The most conclusive way of determining whether a creature is godspawn is on a microscopic scale. Most carbon-based godspawn cells have a similar structure, with eukaryotic ones in particular including a nucleus, mitochondria, ribosomes, endoplasmic reticulum, and other organelles, although they vary in appearance and location. Furthermore, they tend to make use of DNA and/or RNA. Even more strangely, there are many non-carbon-based godspawn that have similar structures and nucleic acid-like molecules, although they are based on alternative elements to carbon.
Other, large-scale features are also common amongst godspawn life, from the way that tissues are formed and arranged to various details and structures of creatures' external anatomy, all of which are remarkably common across the universe.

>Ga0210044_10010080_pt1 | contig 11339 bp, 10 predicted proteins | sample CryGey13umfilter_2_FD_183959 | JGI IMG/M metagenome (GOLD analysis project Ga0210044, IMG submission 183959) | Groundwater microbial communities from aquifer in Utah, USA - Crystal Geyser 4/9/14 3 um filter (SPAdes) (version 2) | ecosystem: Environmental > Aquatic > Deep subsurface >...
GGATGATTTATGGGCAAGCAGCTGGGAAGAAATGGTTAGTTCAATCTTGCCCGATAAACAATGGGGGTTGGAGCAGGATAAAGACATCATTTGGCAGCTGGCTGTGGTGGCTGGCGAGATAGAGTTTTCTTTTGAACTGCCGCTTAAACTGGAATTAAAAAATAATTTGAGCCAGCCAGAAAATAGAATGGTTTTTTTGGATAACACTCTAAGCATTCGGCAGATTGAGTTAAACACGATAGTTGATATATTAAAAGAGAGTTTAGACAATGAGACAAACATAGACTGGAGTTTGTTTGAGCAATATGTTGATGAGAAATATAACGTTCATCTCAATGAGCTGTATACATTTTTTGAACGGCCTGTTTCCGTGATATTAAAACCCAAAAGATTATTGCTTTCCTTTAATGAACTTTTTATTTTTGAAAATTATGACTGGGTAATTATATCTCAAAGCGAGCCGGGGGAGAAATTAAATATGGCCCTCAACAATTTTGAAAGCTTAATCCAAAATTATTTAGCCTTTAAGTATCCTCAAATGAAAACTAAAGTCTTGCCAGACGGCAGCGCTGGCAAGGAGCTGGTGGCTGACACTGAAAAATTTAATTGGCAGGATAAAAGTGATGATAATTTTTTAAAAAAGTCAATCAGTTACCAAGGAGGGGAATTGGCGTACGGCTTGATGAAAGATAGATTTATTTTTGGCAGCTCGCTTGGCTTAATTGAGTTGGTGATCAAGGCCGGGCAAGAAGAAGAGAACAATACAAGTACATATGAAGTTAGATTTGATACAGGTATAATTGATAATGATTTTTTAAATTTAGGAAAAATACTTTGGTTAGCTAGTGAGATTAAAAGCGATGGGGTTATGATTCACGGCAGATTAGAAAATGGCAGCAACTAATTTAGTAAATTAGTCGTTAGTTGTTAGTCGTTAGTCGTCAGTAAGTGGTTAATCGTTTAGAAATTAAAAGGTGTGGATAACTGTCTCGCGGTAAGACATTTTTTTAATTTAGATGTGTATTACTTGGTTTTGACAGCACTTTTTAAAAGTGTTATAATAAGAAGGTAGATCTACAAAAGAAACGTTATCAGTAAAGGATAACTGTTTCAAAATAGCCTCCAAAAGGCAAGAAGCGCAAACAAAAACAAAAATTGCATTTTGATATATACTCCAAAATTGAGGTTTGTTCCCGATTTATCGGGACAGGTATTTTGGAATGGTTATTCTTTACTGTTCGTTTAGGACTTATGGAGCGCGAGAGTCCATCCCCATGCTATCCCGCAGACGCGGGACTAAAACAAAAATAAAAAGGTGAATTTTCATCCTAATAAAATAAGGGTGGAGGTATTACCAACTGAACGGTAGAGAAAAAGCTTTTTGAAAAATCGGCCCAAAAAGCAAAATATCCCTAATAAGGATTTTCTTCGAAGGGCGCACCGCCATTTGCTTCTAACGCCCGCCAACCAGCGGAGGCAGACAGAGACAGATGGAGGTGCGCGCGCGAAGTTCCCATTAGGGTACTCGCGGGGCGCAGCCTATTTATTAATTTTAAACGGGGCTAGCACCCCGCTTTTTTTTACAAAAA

Another anomaly that godspawn theory attempts to explain is that life is more common that it should be. Although exact figures are only estimates, the least extreme results say that three times as many sapient species have evolved than should have naturally occurred, and it should also be noted that godspawn biospheres outnumber truly alien biospheres by more than a hundred to one.
The reason why godspawn life is so common in the universe is debatable, and no clear answers have emerged. Most researchers in the field believe that they are the result of Ultraterrestrials or Essentials ("godraces", hence the theory's name) somehow tampering with nature.